US Army Corps of Engineers
St. Louis District

Rivers Project

Redirecting...

Environmental Stewardship

Mission Statement:

“. . . to manage and conserve those natural resources, consistent with ecosystem management principles, while providing quality public outdoor recreation experiences to serve the needs of present and future generations.”
The Forest Cover Act provides authority for the Corps to manage project lands and waters for any or all conservation purposes, including fish and wildlife conservation. Therefore, the Mississippi and Illinois Rivers and federally owned land surrounding the rivers are managed by the Rivers Project Office. Environmental Stewardship managed lands are in Illinois and Missouri, along the Mississippi and Illinois Rivers. The lands acquired consist of 47,757 acres and 63,489 acres of jurisdictional waters. Some of these lands are managed in cooperation with US Fish & Wildlife Service, Illinois Department of Natural Resources and Missouri Department of Conservation. The following is a breakdown of managed land acreages:

US Army Corps of Engineers - 13,945 acres

US Fish & Wildlife Service - 7,272 acres

Illinois Department of Natural Resources – 14,616 acres

Missouri Department of Conservation – 10,441 acres
The Forest Cover Act provides a statutory mandate for multiple use forest management, or other vegetative cover management, on project lands and waters. Forest and woodland management will be applied to develop, maintain, protect, and/or improve vegetation conditions for timber, fish, wildlife, soils, recreation, water quality, and other beneficial uses.

On going activities for forest and woodland management include:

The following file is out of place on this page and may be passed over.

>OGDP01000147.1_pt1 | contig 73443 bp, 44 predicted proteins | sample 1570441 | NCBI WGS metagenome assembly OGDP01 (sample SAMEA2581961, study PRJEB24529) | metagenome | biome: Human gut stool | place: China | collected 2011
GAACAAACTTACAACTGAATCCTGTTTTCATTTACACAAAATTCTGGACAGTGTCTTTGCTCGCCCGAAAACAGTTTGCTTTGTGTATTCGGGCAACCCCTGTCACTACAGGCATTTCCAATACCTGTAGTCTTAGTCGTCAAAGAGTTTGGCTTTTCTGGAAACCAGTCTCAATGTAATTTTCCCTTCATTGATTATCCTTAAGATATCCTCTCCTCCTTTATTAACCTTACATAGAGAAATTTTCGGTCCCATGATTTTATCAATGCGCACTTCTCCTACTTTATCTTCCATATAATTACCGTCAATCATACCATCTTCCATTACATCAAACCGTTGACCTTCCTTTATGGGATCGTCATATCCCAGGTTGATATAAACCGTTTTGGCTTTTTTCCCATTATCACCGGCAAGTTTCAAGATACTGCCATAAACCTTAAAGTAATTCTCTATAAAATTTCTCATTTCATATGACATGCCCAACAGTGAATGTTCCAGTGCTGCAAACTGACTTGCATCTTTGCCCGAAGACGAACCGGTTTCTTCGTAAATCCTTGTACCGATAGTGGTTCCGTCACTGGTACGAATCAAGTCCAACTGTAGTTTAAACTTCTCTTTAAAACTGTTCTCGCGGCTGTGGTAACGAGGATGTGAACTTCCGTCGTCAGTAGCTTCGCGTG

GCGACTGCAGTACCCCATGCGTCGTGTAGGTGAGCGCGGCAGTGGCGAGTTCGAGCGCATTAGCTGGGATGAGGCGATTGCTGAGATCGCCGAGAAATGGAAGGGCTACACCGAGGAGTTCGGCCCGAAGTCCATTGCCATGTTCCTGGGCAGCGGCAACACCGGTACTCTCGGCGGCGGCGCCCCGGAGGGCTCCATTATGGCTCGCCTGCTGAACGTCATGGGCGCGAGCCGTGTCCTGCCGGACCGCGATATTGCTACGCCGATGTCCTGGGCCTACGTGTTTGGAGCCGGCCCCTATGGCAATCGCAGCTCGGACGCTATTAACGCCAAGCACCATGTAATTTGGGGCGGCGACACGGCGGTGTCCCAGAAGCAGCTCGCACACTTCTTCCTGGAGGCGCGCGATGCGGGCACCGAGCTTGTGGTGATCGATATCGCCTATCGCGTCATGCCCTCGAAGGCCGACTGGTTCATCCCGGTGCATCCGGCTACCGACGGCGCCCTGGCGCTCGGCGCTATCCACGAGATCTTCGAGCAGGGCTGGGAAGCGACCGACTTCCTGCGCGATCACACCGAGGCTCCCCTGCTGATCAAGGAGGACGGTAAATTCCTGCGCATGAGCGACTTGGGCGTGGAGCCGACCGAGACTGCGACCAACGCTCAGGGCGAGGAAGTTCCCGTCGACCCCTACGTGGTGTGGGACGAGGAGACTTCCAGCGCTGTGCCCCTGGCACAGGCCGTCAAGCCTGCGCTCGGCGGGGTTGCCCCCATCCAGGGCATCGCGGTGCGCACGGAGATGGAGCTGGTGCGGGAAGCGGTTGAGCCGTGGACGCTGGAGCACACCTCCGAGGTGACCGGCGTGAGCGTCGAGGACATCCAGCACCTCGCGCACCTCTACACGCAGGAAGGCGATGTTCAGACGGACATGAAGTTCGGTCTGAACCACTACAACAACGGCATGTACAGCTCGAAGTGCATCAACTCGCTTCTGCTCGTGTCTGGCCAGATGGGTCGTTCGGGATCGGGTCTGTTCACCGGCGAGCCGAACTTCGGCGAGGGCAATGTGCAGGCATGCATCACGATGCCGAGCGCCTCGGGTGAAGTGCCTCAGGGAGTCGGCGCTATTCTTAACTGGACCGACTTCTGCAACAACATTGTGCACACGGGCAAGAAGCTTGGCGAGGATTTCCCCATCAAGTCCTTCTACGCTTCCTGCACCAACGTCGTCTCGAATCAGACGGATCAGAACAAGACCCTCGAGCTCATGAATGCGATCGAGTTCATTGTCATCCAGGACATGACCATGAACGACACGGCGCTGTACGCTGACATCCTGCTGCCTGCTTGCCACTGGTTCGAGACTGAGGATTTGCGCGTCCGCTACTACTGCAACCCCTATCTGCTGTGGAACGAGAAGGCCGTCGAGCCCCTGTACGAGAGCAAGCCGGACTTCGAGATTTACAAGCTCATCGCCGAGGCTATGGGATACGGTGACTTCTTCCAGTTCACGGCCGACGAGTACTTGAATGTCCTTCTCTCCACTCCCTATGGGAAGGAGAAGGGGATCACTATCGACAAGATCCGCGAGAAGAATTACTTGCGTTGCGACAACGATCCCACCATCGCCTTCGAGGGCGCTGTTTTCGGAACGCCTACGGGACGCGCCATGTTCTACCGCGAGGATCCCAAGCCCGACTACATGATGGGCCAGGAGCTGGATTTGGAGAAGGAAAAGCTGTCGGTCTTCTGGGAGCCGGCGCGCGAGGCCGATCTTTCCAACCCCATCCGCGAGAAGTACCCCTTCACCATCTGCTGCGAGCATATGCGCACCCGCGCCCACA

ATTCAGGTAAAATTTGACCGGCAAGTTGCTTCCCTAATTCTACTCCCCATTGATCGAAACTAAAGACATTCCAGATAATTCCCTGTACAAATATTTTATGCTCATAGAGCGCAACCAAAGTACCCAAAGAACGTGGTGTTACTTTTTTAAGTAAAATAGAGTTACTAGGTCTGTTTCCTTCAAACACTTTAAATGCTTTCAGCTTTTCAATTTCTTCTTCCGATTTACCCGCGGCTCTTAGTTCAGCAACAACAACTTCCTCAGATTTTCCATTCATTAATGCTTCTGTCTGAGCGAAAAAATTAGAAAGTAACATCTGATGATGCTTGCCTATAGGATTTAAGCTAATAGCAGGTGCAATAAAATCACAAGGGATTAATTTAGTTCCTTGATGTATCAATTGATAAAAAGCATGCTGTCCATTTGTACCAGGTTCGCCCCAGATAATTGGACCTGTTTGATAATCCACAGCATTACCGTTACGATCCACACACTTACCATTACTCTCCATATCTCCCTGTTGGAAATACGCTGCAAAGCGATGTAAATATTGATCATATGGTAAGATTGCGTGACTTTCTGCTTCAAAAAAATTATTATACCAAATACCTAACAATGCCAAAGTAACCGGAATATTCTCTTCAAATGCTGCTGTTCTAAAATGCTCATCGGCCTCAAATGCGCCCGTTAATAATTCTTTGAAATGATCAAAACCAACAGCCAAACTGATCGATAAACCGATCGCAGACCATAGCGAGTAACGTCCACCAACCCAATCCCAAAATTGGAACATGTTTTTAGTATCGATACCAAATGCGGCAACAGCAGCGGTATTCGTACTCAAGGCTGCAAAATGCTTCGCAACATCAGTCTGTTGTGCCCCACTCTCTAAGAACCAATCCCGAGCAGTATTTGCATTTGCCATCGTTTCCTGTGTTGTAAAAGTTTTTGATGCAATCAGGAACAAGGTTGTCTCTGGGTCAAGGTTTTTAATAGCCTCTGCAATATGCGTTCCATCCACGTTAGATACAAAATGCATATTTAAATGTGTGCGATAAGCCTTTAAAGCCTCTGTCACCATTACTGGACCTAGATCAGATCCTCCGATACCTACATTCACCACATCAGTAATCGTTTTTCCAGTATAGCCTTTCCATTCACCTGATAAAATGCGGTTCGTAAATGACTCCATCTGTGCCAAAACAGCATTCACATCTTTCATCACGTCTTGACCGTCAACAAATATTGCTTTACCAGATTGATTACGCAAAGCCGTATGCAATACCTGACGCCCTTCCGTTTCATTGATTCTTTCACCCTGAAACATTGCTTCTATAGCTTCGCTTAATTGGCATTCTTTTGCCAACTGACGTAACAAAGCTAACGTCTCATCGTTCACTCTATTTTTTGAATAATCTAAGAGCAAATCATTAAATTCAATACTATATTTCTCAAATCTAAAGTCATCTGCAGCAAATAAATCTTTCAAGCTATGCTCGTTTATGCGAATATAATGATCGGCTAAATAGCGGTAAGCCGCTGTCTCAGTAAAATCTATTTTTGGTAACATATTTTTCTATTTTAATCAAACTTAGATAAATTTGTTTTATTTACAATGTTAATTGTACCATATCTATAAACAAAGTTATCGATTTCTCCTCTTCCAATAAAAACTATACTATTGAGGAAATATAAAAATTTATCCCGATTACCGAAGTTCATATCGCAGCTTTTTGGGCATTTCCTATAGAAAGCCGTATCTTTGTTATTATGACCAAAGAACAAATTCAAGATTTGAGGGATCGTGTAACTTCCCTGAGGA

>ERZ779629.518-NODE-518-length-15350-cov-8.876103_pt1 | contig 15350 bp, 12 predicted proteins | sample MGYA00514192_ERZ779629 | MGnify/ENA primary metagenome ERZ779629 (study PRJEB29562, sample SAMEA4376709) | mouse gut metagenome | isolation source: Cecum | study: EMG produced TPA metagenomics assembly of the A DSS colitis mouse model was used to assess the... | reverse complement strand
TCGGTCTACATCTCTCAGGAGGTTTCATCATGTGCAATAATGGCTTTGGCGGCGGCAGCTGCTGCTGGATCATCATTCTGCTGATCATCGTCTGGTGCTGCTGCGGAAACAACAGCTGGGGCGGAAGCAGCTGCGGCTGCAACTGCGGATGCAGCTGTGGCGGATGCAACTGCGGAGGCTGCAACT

Systemic Forest Management Plan - Navigation and Environmental Sustainability Program

Sustainable Forest Ecosystem - OMP’s (Operational Management Plans)

Natural Resource Inventories – Digital Imagery and Analysis

Reforestation – Agricultural Lands and Old Fields Conversions

Forest Management – Silviculture and Selective Harvesting

Invasive and Exotic Species - Eradication Management

Natural Resource Based Recreation - Watchable Wildlife
The Rivers Project Office will conduct fish and wildlife management activities which seek to maintain populations of targeted wildlife species through the manipulation and management of habitat. We will coordinate and conduct its program in conjunction with other Federal, state, and local agencies having fish and wildlife management responsibilities using a variety of techniques including the placement of artificial structures and other practices.

Where not managed by other Federal, state, and local agencies, we will conduct fish and wildlife management programs on all project lands and waters which are identified by land classification.
On Ellis Island , a least tern (Sterna antillaru) habitat construction project was completed in 2003. This project created an isolated, island sandbar habitat suitable for the least tern and other shorebirds to nest, with an adjacent foraging area. This area provided protection from unpredictable hydrology.